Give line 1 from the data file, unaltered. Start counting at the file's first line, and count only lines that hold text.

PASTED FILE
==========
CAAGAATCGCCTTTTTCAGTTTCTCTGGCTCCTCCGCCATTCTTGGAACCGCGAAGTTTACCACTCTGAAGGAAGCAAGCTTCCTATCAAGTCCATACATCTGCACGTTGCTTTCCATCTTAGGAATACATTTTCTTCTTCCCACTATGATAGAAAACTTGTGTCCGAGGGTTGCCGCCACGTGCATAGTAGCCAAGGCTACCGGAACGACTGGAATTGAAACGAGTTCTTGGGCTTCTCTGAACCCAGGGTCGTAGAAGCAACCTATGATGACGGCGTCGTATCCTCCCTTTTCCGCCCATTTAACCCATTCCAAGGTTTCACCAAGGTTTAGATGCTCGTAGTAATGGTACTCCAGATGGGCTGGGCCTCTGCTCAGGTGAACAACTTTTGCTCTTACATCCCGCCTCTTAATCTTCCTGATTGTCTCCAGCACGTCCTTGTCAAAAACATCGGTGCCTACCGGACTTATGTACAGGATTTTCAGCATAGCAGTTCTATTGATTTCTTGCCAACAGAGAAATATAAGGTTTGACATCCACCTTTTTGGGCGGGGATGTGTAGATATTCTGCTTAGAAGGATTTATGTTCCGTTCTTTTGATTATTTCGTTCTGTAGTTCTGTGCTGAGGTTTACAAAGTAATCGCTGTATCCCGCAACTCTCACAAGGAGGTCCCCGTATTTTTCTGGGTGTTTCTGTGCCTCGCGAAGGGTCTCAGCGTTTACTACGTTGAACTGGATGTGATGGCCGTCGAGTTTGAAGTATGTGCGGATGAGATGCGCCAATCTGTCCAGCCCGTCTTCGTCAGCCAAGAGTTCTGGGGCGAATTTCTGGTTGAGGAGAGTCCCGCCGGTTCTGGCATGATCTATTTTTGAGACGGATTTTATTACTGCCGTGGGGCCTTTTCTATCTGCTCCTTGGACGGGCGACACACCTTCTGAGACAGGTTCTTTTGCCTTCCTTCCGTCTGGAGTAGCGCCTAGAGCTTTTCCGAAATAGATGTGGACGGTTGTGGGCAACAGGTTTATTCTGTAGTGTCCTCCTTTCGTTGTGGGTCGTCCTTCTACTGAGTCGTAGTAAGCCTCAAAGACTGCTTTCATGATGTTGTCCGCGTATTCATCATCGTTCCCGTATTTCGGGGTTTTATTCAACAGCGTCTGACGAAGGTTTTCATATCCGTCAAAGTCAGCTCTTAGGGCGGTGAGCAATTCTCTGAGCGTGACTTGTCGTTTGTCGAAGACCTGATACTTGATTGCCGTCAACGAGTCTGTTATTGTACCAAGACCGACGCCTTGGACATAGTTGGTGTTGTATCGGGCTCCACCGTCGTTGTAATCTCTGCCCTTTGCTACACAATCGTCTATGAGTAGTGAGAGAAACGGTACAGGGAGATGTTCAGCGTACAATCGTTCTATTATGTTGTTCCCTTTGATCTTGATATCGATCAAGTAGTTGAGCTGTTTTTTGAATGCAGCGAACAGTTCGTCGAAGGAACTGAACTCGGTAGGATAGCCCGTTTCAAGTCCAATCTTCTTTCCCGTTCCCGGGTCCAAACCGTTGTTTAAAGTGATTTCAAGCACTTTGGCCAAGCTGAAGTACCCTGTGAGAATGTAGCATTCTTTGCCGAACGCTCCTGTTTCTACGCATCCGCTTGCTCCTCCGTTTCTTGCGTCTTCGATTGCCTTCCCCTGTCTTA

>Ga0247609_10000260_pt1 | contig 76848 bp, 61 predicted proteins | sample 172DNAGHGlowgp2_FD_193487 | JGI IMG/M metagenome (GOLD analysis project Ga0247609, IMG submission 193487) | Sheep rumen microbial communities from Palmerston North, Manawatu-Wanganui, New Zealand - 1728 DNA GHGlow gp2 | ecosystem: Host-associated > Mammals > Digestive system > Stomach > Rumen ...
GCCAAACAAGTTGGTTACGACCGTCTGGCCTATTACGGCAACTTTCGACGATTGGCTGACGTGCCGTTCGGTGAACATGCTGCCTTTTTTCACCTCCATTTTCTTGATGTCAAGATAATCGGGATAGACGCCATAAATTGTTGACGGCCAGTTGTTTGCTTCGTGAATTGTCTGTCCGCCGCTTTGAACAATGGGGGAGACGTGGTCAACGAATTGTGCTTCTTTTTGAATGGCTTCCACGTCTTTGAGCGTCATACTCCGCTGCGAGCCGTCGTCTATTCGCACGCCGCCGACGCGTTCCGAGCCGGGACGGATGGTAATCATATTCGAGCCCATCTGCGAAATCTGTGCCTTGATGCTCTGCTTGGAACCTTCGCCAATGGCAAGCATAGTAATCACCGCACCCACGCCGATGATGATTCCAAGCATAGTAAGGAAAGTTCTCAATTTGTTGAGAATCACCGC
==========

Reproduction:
CAAGAATCGCCTTTTTCAGTTTCTCTGGCTCCTCCGCCATTCTTGGAACCGCGAAGTTTACCACTCTGAAGGAAGCAAGCTTCCTATCAAGTCCATACATCTGCACGTTGCTTTCCATCTTAGGAATACATTTTCTTCTTCCCACTATGATAGAAAACTTGTGTCCGAGGGTTGCCGCCACGTGCATAGTAGCCAAGGCTACCGGAACGACTGGAATTGAAACGAGTTCTTGGGCTTCTCTGAACCCAGGGTCGTAGAAGCAACCTATGATGACGGCGTCGTATCCTCCCTTTTCCGCCCATTTAACCCATTCCAAGGTTTCACCAAGGTTTAGATGCTCGTAGTAATGGTACTCCAGATGGGCTGGGCCTCTGCTCAGGTGAACAACTTTTGCTCTTACATCCCGCCTCTTAATCTTCCTGATTGTCTCCAGCACGTCCTTGTCAAAAACATCGGTGCCTACCGGACTTATGTACAGGATTTTCAGCATAGCAGTTCTATTGATTTCTTGCCAACAGAGAAATATAAGGTTTGACATCCACCTTTTTGGGCGGGGATGTGTAGATATTCTGCTTAGAAGGATTTATGTTCCGTTCTTTTGATTATTTCGTTCTGTAGTTCTGTGCTGAGGTTTACAAAGTAATCGCTGTATCCCGCAACTCTCACAAGGAGGTCCCCGTATTTTTCTGGGTGTTTCTGTGCCTCGCGAAGGGTCTCAGCGTTTACTACGTTGAACTGGATGTGATGGCCGTCGAGTTTGAAGTATGTGCGGATGAGATGCGCCAATCTGTCCAGCCCGTCTTCGTCAGCCAAGAGTTCTGGGGCGAATTTCTGGTTGAGGAGAGTCCCGCCGGTTCTGGCATGATCTATTTTTGAGACGGATTTTATTACTGCCGTGGGGCCTTTTCTATCTGCTCCTTGGACGGGCGACACACCTTCTGAGACAGGTTCTTTTGCCTTCCTTCCGTCTGGAGTAGCGCCTAGAGCTTTTCCGAAATAGATGTGGACGGTTGTGGGCAACAGGTTTATTCTGTAGTGTCCTCCTTTCGTTGTGGGTCGTCCTTCTACTGAGTCGTAGTAAGCCTCAAAGACTGCTTTCATGATGTTGTCCGCGTATTCATCATCGTTCCCGTATTTCGGGGTTTTATTCAACAGCGTCTGACGAAGGTTTTCATATCCGTCAAAGTCAGCTCTTAGGGCGGTGAGCAATTCTCTGAGCGTGACTTGTCGTTTGTCGAAGACCTGATACTTGATTGCCGTCAACGAGTCTGTTATTGTACCAAGACCGACGCCTTGGACATAGTTGGTGTTGTATCGGGCTCCACCGTCGTTGTAATCTCTGCCCTTTGCTACACAATCGTCTATGAGTAGTGAGAGAAACGGTACAGGGAGATGTTCAGCGTACAATCGTTCTATTATGTTGTTCCCTTTGATCTTGATATCGATCAAGTAGTTGAGCTGTTTTTTGAATGCAGCGAACAGTTCGTCGAAGGAACTGAACTCGGTAGGATAGCCCGTTTCAAGTCCAATCTTCTTTCCCGTTCCCGGGTCCAAACCGTTGTTTAAAGTGATTTCAAGCACTTTGGCCAAGCTGAAGTACCCTGTGAGAATGTAGCATTCTTTGCCGAACGCTCCTGTTTCTACGCATCCGCTTGCTCCTCCGTTTCTTGCGTCTTCGATTGCCTTCCCCTGTCTTA